Last Monday marked the 100th day of second grade for Max.
In the weeks leading up to the day, emails were sent encouraging parents to send their children to school dressed as if they were 100 years old. In theory, I think the idea is adorable. I love seeing pictures on social media of kids with suspenders, white hair, cardigans and canes. Some of these kids take the assignment really seriously and the end results are kind of works of art. But in practice? Holy cow.
The amount of effort it takes is overwhelming. I was grateful for Max’s previous teachers who asked their students to put 100 of something into a bag and bring it to school. So easy with minimal participation required from me which I could provide comfortably from the couch. It is very easy to supervise the counting of 100 Legos.
As is usually the case when I receive notice of upcoming creative school projects, I started to get a bit antsy. I am very good at supplying sugar cookies (in a variety of shapes, mind you), themed napkins, little bottles of water and basic crafts. In fact, at this very moment I have two jars of red pink and white sprinkles in my bag (that I’ve been carrying around for the better part of two weeks) for the Valentine’s Day party at school tomorrow. But anything that requires me to be creative is way outside of my wheelhouse and instead of trying to summon my muse– because, let’s face it, I know she won’t answer — I usually end up hoping that the other kids in Max’s class have parents with unresponsive muses too.
But that’s never how it works out.
So after reading the first email about the 100th day of school, I decided that I would commit to making Max look as cute and old as possible. I researched the best way to make his hair white, scoured my husband’s closet for clothes and pulled out an old cane from the closet that I hope was left behind by the previous owners of the house because otherwise I have no idea how it got there. And while I hesitate to say that I got totally into the whole thing, it wasn’t as bad as I thought it would be.
Max, on the other hand, was definitely not into it.
When I called him downstairs to tell him with great enthusiasm – some of which was actually genuine– of the upcoming 100th day of school celebration, he looked at me flatly, blinked his pale blue eyes a few times and said, simply and matter-of-factly:
For a moment I was annoyed that all of my invested time had been wasted. But then I started to worry that Max didn’t want to participate in the event.
Because now-that-I-think-about-it, it’s not just the 100th day of school. He also does not participate in pajama day, or follow the themed-days during Spirit Week, or want to march in the Halloween parade wearing his costume. And for someone like me who had an intense need to fit in and do what everyone else was doing when I was Max’s age, this kind of behavior simply does not make so, of course, it must mean that something is wrong.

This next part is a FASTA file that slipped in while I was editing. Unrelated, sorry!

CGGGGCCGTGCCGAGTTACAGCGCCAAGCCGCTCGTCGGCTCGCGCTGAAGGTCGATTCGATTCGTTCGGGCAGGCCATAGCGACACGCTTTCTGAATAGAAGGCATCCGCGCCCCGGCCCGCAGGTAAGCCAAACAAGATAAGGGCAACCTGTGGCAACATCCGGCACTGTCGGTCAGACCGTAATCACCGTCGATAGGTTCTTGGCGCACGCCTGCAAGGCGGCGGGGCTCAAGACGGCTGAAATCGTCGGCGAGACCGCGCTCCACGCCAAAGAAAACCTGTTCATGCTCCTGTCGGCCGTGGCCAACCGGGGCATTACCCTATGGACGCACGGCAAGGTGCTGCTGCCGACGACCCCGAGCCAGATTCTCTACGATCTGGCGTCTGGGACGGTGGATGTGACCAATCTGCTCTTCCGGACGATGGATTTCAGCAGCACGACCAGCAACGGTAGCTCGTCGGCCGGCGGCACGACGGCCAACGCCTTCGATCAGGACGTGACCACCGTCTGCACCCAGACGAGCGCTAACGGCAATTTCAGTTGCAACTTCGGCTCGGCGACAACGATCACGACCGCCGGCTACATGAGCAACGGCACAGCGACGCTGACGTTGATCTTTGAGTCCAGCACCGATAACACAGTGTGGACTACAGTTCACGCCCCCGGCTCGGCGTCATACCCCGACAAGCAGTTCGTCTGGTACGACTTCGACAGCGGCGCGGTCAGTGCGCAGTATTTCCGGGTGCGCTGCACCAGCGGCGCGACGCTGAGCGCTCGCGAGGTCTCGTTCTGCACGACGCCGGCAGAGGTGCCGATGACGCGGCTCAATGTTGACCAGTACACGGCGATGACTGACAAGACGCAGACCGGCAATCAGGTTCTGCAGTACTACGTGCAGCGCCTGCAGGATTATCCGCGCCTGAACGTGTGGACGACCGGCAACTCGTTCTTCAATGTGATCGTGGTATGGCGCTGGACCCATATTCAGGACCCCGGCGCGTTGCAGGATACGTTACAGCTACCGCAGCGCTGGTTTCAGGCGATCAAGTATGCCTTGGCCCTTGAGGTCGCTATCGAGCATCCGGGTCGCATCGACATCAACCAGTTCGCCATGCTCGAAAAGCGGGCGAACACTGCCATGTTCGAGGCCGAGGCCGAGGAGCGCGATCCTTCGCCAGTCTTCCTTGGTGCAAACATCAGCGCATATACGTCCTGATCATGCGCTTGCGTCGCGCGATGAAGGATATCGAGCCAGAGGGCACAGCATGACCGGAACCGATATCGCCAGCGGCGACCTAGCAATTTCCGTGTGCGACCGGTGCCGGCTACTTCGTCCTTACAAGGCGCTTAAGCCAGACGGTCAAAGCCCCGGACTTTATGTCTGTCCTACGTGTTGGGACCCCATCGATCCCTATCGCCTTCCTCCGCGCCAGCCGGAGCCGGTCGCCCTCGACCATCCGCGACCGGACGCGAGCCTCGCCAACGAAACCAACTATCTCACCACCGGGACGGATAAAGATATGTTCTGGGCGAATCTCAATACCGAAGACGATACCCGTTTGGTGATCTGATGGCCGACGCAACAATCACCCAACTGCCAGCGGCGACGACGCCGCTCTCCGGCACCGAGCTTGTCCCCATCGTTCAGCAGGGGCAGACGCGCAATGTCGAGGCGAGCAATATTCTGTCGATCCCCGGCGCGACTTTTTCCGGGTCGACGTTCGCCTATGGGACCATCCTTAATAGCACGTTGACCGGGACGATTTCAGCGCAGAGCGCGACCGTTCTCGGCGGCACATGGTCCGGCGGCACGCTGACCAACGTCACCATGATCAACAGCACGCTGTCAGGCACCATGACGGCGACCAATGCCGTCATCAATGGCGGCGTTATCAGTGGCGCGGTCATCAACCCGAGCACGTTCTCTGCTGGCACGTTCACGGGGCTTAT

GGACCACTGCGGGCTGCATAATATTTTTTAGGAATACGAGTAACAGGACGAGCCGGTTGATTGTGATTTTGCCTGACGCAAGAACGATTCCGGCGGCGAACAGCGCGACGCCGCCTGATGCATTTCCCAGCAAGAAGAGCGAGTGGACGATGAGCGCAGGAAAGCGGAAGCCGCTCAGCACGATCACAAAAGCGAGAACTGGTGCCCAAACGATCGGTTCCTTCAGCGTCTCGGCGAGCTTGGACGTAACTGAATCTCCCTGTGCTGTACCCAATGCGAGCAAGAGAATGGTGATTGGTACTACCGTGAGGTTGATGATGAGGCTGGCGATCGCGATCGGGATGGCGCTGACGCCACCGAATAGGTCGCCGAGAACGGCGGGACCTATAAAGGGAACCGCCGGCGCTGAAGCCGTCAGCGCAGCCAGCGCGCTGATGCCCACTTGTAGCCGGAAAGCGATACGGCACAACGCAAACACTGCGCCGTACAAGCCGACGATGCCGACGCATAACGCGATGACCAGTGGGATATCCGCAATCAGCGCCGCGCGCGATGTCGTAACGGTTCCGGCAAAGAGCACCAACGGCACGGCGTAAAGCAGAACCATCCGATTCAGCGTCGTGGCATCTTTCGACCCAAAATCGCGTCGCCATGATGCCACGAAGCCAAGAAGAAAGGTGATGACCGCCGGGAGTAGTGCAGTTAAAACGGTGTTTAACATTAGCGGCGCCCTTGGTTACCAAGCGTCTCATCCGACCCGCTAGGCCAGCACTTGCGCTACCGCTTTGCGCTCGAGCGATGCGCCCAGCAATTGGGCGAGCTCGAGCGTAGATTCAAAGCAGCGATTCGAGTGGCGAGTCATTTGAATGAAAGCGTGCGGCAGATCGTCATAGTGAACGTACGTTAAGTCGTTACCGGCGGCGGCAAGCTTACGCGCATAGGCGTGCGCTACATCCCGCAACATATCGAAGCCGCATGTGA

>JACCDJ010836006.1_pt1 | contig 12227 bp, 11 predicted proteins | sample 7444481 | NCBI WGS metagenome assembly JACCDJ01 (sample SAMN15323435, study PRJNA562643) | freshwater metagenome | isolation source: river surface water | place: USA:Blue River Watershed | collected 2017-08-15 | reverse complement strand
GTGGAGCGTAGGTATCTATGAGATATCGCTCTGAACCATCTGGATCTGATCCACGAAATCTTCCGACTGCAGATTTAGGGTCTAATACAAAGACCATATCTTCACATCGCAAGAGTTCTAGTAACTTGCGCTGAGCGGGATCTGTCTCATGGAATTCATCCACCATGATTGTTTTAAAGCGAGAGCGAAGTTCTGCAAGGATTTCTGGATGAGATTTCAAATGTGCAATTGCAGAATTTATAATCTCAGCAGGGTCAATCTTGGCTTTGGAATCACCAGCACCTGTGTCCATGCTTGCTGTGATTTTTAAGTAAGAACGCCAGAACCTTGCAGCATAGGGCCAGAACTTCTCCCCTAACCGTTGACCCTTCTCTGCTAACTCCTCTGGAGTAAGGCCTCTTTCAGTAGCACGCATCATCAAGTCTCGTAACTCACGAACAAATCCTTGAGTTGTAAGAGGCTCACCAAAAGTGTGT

My head started to get spinny as I (over)analyzed Max’s response.
“Are you sure you don’t want to dress up, bud? It sounds like it’ll be fun,” I said to him. In my head, at least, I sounded calm.
“Yup. No thanks.”
There it was again. No thanks!
“Really?” My voice started to get pitchy. “I think everyone else will dress up and I don’t want you to feel left out.”
I have no idea if appealing to the parent version of “all my friends are doing it so why can’t I” was the appropriate approach. I was basically trying to pressure my son into doing something he clearly did not want to do, and while I believe that to be the majority of parenting, I’m not sure it was a good idea. Regardless, it didn’t work. Max’s response stunned me silent.
“I’m sure, Mama. I am comfortable in my own skin and don’t need to do what everyone else is doing. I am confident and capable and content with the person that I am, and yes, the alliteration was intentional. I have good friends who don’t care if I dress up or not. And by the way, you’re doing a great job of raising me. I know you constantly question whether you’re making the right choices or if you are equipping me with the tools necessary to get through life. But I appreciate your efforts and I know I will grow up to be a happy, well-adjusted adult and a productive member of society. And I will also make sure that one of us takes you in when you get old.”
Actually, what he said was:
“I’m fine, Mama. You don’t need to worry about me so much.”
But he said it with such conviction and self-assurance that I backed off.
Max may have opted not to dress like a 100 year old man that day, but the little person standing in front of me was far more mature than a seven year old. I guess I just have to learn to let him take the lead sometimes.
I smiled and tried to land a quick kiss on his cheek, but he spun around quickly and sprinted back up the stairs to continue whatever destructive activity I had interrupted. And I swear that under his breath, he said: